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Author Topic: Bryan's 1989 FJ1200 rebirth in Poplar Grove, IL  (Read 46353 times)
ribbert
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« Reply #75 on: June 13, 2020, 07:56:24 AM »

Best way I’ve found for bleeding brakes (or any hydraulic system).  One of those “why didn’t I think of that?!”

http://www.fjowners.com/index.php?topic=18653.msg188783#msg188783


I read that link. I'm not brave enough to comment on it, but it's worth adding some further info (that applies to any method) in the interest of a good job.

Don't shake the bottle. You might laugh at that, but people do, if only from habit.

If you drop the bottle on the ground, let it stand for 24 hours before using it.
 
Brake fluid, once opened has a shelf life of about 12mths, unused fluid does not need to be discarded at the time, as he suggested. There is no advantage to continue bleeding once the air is out just to use up the fluid.

He recommends Speed Bleeder sealant, so he's aware of them, why not just use Speed Bleeders?

Noel
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"Tell a wise man something he doesn't know and he'll thank you, tell a fool something he doesn't know and he'll abuse you”
T Legg
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84 FJ1100 x 2


« Reply #76 on: June 13, 2020, 08:12:25 AM »

I agree that over here it is dangerous to have a bike that isn't fast enough to get out of the way of traffic if needed. My youngest son rode dirt bikes as a teenager. When he turned 18 he bought a v-65 magna for his first Street bike. He did take a motorcycle training course.He started out riding it very cautiously and worked on developing his riding skills. He had great respect torwards other drivers on the road and realized that his safety was completely his responsibility alone,that he couldn't expect cars to watch out for him.He is now almost thirty two and an excellent thoughtful rider.
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T Legg
Waiex191
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« Reply #77 on: June 13, 2020, 10:34:16 AM »

My son was scheduled to take the MSF course back in May.  It's been cancelled twice now. He is scheduled to take it 15 July, if it doesn't cancel. Unfortunately not having that class cost him $50 more for insurance. 

After we got back from our morning ride, we swapped bikes and did one more quick lap. The V30 is no FJ1200 but it does sing at 11,000 RPM!  I can't stand the cruiser seating and controls positions though.
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Bryan
1989 FJ1200
1981 Suzuki GN400
Poplar Grove, IL
 
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« Reply #78 on: June 13, 2020, 10:52:06 AM »

Dean,
Many people here get a big bike as their first bike.......

1978 I had my 1st street bike.

Up until then, I'd had a tiller powered minibike.

Also briefly ridden MiniTrails, CT70's.

A Steen (Hodaka based) 100 was my 1st experience with a clutch.

So, for my 1st street bike, no classes, no training, we found, for $500.00, a 1972 Kawasaki 500cc three cylinder two stroke triple.

I did wreck it in 1979, in the high school parking lot, while drag racing a RD350. I was losing and kept on the gas. Another kid was riding wheelies between the parked cars and came out in front of me, at speed. Broke his bike in half. I fixed mine best I could, kept on riding. We lived about 15 miles from school and I'd jump on the interstate and in the colder days, tailgate semi's to stay warm. Not really sure how I survived.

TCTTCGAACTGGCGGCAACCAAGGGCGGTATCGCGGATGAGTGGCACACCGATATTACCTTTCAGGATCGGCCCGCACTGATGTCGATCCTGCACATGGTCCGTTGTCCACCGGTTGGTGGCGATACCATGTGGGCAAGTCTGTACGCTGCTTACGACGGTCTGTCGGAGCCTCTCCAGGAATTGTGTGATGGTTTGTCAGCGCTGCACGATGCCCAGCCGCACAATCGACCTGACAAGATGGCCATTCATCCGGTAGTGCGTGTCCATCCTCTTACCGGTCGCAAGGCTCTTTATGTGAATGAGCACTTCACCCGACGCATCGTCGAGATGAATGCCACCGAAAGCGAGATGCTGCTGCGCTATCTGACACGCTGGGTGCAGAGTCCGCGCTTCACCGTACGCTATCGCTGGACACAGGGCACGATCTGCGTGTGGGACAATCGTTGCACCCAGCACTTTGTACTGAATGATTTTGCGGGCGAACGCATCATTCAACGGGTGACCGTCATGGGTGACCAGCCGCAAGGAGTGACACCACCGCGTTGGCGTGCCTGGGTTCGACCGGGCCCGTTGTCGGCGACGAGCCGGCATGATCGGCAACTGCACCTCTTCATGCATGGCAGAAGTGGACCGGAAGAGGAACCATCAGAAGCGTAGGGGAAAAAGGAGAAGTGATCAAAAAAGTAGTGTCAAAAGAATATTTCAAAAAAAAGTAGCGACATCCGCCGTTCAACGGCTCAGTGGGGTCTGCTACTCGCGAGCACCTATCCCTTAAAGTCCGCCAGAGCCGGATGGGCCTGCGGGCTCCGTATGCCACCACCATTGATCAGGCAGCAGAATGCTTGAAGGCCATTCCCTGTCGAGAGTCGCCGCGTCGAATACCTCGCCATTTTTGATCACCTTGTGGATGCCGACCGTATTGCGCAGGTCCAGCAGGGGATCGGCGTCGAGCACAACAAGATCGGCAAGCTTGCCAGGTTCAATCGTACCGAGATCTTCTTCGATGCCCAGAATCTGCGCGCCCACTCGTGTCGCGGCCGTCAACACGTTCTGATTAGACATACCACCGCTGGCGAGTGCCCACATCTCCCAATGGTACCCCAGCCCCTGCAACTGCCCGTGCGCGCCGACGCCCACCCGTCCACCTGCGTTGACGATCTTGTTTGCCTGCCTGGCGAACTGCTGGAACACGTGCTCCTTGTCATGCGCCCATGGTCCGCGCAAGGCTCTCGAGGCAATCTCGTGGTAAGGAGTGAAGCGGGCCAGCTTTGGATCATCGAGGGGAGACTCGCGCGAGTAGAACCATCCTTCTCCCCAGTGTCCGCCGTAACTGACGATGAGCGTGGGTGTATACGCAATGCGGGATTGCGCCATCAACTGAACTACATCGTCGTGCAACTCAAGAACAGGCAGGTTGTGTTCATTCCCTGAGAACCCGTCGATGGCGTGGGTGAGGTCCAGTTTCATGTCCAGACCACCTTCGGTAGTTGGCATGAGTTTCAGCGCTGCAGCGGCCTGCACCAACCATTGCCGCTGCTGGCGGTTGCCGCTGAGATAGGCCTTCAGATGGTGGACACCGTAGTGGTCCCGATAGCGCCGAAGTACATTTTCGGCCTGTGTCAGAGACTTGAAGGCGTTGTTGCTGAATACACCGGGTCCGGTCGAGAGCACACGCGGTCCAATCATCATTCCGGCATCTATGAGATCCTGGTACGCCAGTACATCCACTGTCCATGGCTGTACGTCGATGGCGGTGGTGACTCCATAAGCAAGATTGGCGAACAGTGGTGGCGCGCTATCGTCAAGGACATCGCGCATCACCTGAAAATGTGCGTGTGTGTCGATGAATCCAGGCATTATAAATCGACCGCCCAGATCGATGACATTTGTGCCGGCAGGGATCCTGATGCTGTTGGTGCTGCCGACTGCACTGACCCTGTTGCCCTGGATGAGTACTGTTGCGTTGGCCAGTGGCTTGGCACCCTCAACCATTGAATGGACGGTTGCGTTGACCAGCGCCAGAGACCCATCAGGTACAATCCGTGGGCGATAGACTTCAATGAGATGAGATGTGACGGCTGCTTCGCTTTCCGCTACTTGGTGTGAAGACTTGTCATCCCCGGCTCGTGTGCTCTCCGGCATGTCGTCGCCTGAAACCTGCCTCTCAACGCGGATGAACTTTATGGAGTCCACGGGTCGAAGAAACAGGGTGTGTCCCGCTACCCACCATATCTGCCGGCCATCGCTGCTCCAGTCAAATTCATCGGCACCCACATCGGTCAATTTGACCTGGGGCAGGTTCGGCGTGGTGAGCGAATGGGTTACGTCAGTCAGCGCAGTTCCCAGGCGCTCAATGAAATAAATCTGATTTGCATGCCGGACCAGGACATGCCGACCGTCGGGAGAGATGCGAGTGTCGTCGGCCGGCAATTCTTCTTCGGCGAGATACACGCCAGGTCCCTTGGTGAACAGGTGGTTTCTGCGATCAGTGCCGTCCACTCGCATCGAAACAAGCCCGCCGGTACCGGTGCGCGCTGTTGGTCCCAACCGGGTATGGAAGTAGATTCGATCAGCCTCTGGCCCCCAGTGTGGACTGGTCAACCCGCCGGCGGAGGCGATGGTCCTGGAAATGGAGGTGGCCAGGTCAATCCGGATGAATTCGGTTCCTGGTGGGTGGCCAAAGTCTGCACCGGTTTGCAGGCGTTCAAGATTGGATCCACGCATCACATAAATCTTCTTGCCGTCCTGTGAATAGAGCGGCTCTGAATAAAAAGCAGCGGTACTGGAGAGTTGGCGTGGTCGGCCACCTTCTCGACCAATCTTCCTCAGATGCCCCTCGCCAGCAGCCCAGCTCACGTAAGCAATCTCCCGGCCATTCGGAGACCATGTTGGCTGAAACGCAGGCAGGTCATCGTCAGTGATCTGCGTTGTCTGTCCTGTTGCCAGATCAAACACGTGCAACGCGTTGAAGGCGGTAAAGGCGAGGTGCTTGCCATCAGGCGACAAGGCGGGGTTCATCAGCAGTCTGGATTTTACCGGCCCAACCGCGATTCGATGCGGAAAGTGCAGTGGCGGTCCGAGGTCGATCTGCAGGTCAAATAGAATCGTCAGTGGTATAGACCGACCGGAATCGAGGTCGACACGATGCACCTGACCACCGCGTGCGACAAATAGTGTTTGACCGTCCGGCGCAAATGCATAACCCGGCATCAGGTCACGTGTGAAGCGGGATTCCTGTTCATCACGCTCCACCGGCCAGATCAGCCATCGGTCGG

That model had points, three sets. It took a few tries, but eventually I learned you could buy a complete, assembled breaker plate assembly for less than the price of three sets of points.

Good times
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Steve
Columbia, Missouri, USA, Earth
I'm am half as fast as 'half-fast', the fastest slow guy....
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« Reply #79 on: June 13, 2020, 02:03:30 PM »

My brakes and fuel pump came today. We put this same pump in my kid's Magna.
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Bryan
1989 FJ1200
1981 Suzuki GN400
Poplar Grove, IL
 
Millietant
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« Reply #80 on: June 13, 2020, 02:55:43 PM »

Yes, things are a lot different here.....population density 10 times greater than the USA (and further muliples denser than Aus and Canada).......training is a lot more necessary to reduce the risk of "early rider mortality".

As soon as our youngest had completed his test on his 16th Birthday, I removed the restrictors, changed the ignition, carburettor and sprockets on his "moped", so that it could get past 60 mph on a hill and at least keep up with single carriageway traffic.

Our US family really get stressed by the traffic density, vehicle speed, and narrow lanes over here and also by our lack of "Stop" locations at junctions etc (we generally have "Give Way", without the need to actually stop). When my brother in law, at 21, decided to get a bike (a CBR 600) in 1993, my father-in-law sent him across to us in the UK so that he could go through training at a motorcycle riding school some friends of ours ran. He also came out riding with us on our favourite roads on my wife's VF750. To be brutally honest, despite having completed a course at home in NJ and having taken his motorcycle "test", he couldn't even pass the test to be allowed to ride a moped here when he had his first session at the riding school. 3 weeks later, he went home a much better, safer, rider. Training saves lives - and I'm glad your son has a sensible father to help him (and worry about him)  good2

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Dean

'89 FJ 1200 3CV - owned from new.
'89 FJ 1200 3CV - no engine, tank, seat....parts bike for the future.